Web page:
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I'm planning to build a set of dies for the 50 ton hydraulic press I am also planning to build. I am no metallurgist; I know just enough to get myself into trouble.

What tool steel would offer resistance to deformity over years of use and be machinable enough for me to turn out in the lathe with cheap carbide indexable tooling? If the grade of steel used absolutely requires me to send it off to be heat treated so be it. I plan for these dies to outlast me, so I want to do it right and do it once.

There will be no sharp edges and no thin sections joined to thick sections, so I would imagine that I would not have to worry about cracking during heat treating.
 

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The Machinery's Handbook has a section on tool steels.
Cold forming and bending dies = A2
Machinability is good, reduced wear resistance (but its tougher), and its cheaper.
Is this for production work?
 

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I guess I'm wondering what "good machinability" actually means. Is it common practice to turn D2 and A2 tool steel on a home shop-sized lathe with carbide?
 

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Exactly what type dies are you going to make? What type of production and what type of material are you forming or blanking? A2,A6, D2 are very good tool steels, depending on how much machining you need to do a home late might work OK. Depending on the type of die and material being worked you might choose one tool steel over the others.
 

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I guess I'm wondering what "good machinability" actually means. Is it common practice to turn D2 and A2 tool steel on a home shop-sized lathe with carbide?
yes. A2 is one of the easiest tool steels to work with.
 

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I've been registered for a long time without posting because I didn't think I really had much I could have input on but I think I can give my 2 cents on this subject. So, basically A2 and D2 are both air hardening tool steels and will machine just fine with carbide tooling. D2 has more chromium than A2 which will add to the wear resistance but in my limited experience makes it machine somewhat like stainless which is abrasive and work hardens easily. Heat treating is also something that unless you know what your doing is best left to professionals. It involves specific times and temperatures for hardening and even more importantly the tempering because tool steels are unstable after heat treat and can be dangerous. Another thing to keep in mind is that one benifit of an air hardening tool steel is that they can be wrapped in stainless foil to reduce or eliminate the scale that would normally form while in the furnace. And depending on the final purpose of your tool you have to keep in mind that if air hardening tool steel is in contact with air while very hot the surface can become decarbonized which the part would then have to be ground or hard turned to remove this layer. That reason is why they are either wrapped in stainless foil or heat treated in a vacuum furnace. Lastly, a good heat treater can generally recommend a good tool steel if you tell him what the final purpose is.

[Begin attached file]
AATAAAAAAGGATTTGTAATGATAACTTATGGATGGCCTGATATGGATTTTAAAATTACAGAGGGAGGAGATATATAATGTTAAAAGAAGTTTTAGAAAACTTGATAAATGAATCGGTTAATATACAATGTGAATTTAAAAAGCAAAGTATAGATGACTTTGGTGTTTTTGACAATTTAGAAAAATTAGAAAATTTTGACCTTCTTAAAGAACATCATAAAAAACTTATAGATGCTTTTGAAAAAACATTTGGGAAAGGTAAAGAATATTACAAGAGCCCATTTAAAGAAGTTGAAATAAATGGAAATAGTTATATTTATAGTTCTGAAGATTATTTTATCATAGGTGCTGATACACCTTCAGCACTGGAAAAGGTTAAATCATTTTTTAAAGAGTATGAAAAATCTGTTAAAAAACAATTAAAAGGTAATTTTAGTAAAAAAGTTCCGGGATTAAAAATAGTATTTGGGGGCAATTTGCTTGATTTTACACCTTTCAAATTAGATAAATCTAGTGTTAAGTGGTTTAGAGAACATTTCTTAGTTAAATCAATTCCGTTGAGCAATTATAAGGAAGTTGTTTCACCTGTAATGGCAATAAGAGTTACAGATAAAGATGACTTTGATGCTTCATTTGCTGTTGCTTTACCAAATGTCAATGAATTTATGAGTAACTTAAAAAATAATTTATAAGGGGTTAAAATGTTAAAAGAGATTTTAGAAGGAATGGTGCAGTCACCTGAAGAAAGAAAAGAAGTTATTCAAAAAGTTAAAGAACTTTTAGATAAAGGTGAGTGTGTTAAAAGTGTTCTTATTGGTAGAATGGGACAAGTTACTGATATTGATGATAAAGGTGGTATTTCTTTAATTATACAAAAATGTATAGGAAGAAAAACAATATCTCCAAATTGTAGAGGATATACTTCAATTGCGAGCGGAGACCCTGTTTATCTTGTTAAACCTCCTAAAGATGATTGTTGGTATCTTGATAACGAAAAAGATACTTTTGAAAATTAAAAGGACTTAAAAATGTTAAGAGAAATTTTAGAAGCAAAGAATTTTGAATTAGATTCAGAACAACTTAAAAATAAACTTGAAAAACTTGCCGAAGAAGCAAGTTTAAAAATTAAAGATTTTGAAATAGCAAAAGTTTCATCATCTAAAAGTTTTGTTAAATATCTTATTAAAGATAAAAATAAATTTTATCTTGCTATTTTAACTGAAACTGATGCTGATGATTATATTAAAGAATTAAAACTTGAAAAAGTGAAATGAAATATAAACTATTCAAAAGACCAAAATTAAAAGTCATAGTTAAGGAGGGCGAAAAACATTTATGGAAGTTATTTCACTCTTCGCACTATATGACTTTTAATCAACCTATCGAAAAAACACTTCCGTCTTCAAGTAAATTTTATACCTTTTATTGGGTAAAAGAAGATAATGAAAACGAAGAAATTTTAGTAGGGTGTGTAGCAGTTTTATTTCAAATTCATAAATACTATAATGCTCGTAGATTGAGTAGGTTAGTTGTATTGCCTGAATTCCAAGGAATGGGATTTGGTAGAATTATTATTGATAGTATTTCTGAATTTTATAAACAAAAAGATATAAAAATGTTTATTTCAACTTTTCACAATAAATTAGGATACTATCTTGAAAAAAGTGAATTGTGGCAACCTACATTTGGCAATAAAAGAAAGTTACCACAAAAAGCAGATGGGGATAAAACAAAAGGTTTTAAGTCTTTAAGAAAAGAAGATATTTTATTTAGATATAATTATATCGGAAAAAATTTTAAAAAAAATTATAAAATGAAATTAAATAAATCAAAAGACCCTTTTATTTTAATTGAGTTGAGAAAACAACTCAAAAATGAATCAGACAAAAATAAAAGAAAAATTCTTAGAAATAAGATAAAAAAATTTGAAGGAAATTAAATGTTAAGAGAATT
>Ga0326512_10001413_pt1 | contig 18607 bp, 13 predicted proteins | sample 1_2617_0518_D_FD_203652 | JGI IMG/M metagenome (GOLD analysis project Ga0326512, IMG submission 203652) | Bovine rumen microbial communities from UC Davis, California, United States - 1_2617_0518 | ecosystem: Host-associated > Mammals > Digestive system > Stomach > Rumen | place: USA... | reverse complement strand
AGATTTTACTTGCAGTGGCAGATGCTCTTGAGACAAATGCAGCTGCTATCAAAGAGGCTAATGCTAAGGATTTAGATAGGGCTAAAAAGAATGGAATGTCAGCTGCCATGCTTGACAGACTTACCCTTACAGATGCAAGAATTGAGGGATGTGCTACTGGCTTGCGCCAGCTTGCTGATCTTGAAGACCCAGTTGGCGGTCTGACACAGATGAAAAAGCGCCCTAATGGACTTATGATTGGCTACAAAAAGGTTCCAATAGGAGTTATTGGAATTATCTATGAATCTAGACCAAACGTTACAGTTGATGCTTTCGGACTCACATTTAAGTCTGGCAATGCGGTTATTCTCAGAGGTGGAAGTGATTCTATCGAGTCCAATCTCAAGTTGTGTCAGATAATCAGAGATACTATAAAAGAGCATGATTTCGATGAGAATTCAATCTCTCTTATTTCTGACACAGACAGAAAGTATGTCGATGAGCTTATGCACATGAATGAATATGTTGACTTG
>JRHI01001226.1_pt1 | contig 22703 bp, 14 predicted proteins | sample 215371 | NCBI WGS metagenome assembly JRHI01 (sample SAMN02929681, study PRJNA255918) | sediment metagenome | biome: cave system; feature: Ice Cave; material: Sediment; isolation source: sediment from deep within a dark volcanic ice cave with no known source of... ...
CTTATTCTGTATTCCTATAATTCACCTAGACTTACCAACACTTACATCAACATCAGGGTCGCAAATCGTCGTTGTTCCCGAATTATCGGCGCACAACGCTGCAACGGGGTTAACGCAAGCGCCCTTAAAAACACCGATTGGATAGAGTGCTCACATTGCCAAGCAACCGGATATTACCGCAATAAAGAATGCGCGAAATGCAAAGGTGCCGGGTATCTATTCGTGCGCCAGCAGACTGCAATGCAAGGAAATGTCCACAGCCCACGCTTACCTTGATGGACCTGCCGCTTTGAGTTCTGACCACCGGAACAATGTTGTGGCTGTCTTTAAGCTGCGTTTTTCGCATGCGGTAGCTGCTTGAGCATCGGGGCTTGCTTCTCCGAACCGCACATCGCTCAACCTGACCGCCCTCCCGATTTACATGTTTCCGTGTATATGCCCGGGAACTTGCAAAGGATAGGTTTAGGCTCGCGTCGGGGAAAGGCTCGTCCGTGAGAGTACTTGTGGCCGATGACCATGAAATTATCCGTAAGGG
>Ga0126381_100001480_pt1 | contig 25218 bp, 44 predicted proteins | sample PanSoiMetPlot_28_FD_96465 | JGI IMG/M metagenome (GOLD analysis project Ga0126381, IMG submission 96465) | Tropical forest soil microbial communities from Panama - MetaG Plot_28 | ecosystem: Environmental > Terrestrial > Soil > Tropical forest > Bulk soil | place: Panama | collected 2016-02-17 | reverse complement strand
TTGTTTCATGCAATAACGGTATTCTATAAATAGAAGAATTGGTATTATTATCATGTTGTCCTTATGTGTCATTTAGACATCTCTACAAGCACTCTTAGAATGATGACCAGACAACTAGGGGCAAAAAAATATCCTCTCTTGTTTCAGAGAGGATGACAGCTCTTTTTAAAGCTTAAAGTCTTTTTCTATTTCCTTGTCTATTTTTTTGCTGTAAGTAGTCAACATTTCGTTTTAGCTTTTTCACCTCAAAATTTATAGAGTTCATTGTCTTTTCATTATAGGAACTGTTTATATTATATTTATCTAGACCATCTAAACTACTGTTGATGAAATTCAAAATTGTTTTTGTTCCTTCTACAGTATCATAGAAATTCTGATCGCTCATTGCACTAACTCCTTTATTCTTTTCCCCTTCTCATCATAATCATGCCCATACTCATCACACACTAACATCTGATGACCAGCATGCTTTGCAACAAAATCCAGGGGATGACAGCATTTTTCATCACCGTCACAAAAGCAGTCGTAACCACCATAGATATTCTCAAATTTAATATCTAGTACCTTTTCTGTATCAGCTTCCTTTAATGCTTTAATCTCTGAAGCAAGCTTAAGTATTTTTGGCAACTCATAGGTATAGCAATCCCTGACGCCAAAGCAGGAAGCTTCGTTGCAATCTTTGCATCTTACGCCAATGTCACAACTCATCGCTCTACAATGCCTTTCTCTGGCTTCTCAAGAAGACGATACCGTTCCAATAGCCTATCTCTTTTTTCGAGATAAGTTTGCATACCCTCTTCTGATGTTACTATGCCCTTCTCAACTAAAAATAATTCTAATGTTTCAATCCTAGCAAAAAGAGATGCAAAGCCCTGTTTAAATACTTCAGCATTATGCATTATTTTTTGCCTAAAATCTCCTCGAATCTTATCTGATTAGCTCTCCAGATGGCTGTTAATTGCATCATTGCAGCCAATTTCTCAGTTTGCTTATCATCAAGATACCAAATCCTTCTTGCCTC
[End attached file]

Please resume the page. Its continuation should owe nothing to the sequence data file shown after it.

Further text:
FORDS_FORLIFE
 

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A2 would be easier to machine and probly cost less.
What are the dies going to be used for....forming,punching,shearing?
Will you need to grind these after heat treat and wear?
You will need to consider what type of tool steel is needed for the type of work being done.
 

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A2 is nice, but I like O1 better. Oil hardening, so its quite possible to home heat treat it.
 

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L6 is what we made production tooling for Wilson mfg out of(The quick change press tooling mfg). You can use most tool steels, A2, D2, P20 ect. You can expect a little movement after heat treating but not much. If your after dies check our Cleveland die co. We made some of our own dies for a little 55t we have in the shop. Steel is relatively cheap and hardening is about $50. When you get it done post up some pics please!

Oh and 58-62RC
 

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A2 is nice, but I like O1 better. Oil hardening, so its quite possible to home heat treat it.

I always thought oil hardening was kind of a coybow way to hardening steel when you do it in your garage. Heating up a piece then throwing it in a bucket of oil praying it doesnt explode into flames get me chuckling everytime I see O1 advertised in catalogs :laughing: :eek: :laughing:

As far as machining these steels you really dont need anything fancier than a cobalt endmill (if it isnt prehard). If you go P20 you will find the metal is gummy and very abrasive and will wear even cobalt quickly.
 

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Tool Steels

You will be fine with either choice or as stated above O-1.... If you want a shiney really nice lookin tough as nails die go with d2. Many die punches are made out of O-1. They all heat treated around 1850 slowly going up to temp ( a good general rule of how long to leave it in the oven at temp. is 1hr. per inch of material, and measure at your thickest point).... o-1 you quench in oil and the others air cool and then you need to draw them back to get the desired hardness you need for that die witch would be anywhere from 52-56 Rc so that your die doesnt chip or crack.
 
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